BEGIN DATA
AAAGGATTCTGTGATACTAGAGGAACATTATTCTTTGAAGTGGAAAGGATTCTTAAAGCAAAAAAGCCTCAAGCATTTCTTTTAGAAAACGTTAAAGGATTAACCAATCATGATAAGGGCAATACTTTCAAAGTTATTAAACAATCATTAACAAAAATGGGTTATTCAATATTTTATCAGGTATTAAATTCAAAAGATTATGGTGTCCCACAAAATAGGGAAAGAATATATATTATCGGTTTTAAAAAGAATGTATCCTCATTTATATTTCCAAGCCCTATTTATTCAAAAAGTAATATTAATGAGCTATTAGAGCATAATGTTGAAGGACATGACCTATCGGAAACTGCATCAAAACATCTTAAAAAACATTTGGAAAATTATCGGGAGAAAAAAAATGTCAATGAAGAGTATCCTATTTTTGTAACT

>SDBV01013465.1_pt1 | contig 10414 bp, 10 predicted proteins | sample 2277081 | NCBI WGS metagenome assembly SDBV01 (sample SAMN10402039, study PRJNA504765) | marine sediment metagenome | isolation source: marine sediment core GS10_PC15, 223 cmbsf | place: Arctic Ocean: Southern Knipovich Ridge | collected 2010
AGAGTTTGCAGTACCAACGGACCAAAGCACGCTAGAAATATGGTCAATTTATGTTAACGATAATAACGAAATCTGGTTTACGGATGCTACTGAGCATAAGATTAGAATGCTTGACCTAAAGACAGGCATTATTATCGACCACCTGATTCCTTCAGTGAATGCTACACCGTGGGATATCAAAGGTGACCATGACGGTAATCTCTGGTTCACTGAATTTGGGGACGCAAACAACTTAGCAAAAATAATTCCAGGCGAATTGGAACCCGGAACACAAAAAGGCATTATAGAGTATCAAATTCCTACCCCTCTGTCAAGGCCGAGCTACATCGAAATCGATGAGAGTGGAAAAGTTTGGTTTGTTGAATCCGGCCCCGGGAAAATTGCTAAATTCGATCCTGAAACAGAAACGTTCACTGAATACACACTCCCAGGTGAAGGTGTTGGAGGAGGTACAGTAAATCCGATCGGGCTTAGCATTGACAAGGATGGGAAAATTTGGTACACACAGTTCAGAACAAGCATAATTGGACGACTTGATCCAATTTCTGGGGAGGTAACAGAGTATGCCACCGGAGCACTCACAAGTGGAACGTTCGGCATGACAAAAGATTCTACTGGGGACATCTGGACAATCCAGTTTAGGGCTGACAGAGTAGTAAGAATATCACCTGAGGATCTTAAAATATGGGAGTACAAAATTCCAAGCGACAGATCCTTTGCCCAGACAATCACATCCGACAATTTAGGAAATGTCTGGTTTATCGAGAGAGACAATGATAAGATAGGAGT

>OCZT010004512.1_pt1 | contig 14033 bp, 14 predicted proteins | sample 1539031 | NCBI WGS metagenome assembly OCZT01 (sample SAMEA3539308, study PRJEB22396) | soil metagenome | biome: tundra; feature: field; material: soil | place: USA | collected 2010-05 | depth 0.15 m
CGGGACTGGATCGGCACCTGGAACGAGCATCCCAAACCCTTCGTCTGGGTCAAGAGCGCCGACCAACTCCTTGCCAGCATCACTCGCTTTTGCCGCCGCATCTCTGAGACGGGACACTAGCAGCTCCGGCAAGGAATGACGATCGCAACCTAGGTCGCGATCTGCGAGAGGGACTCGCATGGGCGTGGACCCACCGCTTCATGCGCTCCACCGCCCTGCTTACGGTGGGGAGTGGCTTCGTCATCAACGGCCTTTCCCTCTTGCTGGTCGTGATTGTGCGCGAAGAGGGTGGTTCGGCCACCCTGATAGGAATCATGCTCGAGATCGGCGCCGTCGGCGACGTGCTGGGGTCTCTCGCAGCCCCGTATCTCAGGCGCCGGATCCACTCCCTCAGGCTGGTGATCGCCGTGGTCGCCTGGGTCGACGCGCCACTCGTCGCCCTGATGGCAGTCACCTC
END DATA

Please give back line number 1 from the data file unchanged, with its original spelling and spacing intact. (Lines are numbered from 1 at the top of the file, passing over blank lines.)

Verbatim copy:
AAAGGATTCTGTGATACTAGAGGAACATTATTCTTTGAAGTGGAAAGGATTCTTAAAGCAAAAAAGCCTCAAGCATTTCTTTTAGAAAACGTTAAAGGATTAACCAATCATGATAAGGGCAATACTTTCAAAGTTATTAAACAATCATTAACAAAAATGGGTTATTCAATATTTTATCAGGTATTAAATTCAAAAGATTATGGTGTCCCACAAAATAGGGAAAGAATATATATTATCGGTTTTAAAAAGAATGTATCCTCATTTATATTTCCAAGCCCTATTTATTCAAAAAGTAATATTAATGAGCTATTAGAGCATAATGTTGAAGGACATGACCTATCGGAAACTGCATCAAAACATCTTAAAAAACATTTGGAAAATTATCGGGAGAAAAAAAATGTCAATGAAGAGTATCCTATTTTTGTAACT